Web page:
3D-printed polymer substrate aids water purification
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The new technology can help provide efficient and sustainable solutions to address water pollution challenges, researchers say.
It just makes sense that drinking water should be as pure and contaminant-free as possible, since clean and safe water is obviously essential for every human being. But even though access to clean drinking water should be a basic human right, an increasing number of regions face challenges with lack of drinking water resources, and not just in developing countries: North America and Europe also face challenges when it comes to drinking water, such as health concerns, contaminants, taste, environmental issues, and odour.
Which is why it’s good news that a research team from the Institute of Oceanology of the Chinese Academy of Sciences (IOCAS) has developed a novel in-situ growing bismuth oxyiodide (BiOI) film on 3D-printed polymer substrate through successive ion layer adsorption reaction (SILAR) for water purification.
The researchers found that the substrate was completely covered with floriform microstructure film. They introduced OH–/I substitution strategy to fabricate I-defects engineering BiOI film. The superficial colour of the 3D-printed substrates changed, in order, from gloss white to brownish yellow, dark yellow, and then light yellow – a change attributable to the change of band gap caused by iodine defect engineering film, the researchers said.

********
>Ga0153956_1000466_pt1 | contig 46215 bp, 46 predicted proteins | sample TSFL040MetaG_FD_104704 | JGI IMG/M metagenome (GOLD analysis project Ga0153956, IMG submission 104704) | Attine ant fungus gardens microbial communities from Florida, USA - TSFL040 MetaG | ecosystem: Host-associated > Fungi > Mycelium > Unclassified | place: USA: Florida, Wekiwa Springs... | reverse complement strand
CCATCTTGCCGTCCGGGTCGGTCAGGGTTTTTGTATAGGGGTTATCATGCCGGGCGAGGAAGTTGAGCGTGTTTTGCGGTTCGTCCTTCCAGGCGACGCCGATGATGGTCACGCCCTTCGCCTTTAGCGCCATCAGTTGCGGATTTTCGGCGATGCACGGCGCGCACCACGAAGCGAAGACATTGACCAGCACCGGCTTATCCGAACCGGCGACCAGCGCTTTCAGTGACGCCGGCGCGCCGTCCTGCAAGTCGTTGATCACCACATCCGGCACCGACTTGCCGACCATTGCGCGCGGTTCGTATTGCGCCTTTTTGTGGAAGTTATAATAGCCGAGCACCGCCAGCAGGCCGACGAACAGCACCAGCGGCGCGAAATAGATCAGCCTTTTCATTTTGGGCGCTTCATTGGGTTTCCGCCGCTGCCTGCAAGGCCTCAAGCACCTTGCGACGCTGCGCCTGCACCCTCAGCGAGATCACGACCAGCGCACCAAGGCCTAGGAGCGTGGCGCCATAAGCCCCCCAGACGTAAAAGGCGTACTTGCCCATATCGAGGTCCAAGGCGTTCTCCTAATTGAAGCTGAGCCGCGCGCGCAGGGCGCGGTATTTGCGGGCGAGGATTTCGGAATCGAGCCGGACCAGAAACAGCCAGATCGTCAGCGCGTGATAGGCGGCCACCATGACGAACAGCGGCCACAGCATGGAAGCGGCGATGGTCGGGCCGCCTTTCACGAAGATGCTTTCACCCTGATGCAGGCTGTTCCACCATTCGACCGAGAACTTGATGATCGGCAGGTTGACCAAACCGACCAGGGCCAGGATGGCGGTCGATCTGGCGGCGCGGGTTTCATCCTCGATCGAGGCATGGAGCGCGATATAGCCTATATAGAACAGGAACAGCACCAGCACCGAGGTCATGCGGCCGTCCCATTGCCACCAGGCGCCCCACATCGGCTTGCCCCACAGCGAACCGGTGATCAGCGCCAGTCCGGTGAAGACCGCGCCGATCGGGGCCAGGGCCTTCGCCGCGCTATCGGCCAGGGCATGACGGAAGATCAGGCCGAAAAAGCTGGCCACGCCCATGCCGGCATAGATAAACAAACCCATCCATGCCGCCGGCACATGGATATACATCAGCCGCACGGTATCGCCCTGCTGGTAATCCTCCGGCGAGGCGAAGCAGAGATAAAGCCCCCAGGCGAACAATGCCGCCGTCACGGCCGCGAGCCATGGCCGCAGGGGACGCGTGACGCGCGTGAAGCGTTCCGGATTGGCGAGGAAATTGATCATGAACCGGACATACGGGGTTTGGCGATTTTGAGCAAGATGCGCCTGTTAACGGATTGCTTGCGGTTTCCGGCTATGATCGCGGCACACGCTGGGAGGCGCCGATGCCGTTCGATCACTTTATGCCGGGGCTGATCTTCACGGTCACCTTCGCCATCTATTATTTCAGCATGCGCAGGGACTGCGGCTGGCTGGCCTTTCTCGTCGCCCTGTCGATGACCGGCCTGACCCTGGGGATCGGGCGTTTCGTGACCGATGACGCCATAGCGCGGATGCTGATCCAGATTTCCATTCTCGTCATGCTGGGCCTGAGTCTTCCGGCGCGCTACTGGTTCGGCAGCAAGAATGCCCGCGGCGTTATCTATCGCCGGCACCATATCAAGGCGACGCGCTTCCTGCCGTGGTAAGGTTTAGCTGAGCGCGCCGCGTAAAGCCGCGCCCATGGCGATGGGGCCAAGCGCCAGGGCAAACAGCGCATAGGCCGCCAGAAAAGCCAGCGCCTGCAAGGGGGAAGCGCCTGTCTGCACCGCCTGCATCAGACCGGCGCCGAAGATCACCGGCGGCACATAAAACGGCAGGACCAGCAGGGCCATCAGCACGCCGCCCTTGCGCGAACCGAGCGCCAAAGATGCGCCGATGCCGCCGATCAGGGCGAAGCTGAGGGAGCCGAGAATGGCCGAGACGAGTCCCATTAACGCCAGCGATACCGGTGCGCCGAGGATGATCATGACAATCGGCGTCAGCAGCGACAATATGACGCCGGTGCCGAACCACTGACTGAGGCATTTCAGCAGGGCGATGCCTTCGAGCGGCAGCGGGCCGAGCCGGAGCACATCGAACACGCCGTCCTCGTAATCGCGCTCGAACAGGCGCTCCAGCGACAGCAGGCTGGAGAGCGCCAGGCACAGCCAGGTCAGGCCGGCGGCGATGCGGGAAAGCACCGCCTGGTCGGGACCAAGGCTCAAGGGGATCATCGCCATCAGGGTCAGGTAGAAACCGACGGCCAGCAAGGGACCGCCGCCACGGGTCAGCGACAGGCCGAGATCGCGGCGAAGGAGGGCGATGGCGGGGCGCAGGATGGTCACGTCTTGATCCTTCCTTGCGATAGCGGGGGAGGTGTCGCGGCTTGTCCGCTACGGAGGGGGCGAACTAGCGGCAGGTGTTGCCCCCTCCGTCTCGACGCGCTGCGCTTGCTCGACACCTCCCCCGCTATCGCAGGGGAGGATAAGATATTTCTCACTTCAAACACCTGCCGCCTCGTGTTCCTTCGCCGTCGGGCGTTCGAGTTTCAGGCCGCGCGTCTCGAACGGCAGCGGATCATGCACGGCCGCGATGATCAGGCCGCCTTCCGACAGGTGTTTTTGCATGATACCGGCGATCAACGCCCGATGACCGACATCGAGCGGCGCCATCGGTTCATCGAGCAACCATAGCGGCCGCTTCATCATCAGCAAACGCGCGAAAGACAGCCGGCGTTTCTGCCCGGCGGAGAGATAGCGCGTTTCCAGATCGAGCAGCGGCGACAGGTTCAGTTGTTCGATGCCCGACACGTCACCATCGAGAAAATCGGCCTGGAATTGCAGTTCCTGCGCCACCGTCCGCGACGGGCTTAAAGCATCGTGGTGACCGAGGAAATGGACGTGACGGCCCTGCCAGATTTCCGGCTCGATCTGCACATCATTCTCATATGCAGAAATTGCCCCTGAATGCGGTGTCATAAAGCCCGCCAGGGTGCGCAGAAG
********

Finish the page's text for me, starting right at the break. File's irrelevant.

During the growing process of films, iodine spaces were introduced into the BiOI crystals, which increased the BiOI internal electric field and electron density and improved photoinduced carrier separation and transmission efficiency. Iodine defects engineering BiOI exhibited smaller grain size, higher specific surface area, electronegativity, photoelectric response, and photocatalytic activity than stoichiometry BiOI, the researchers said.
The researchers proposed that Bi3+ firstly adsorbed on polymers to construct the active grown sites of the film. With the extension of time, the films gradually self-assembled into petal-like BiOI film. High proportion and movement speed of I– promoted the in-situ growth of BiOI film along the crystal plane.
“The film exhibits good photocatalytic activity and cyclic stability on photodegrading organic compounds and sterilizing microorganism,” said XU Xuelei, first author of the study.
This new water purification technology holds promise for providing efficient and sustainable solutions to address water pollution challenges, Xuelei continued.
Source: Chinese Academy of Sciences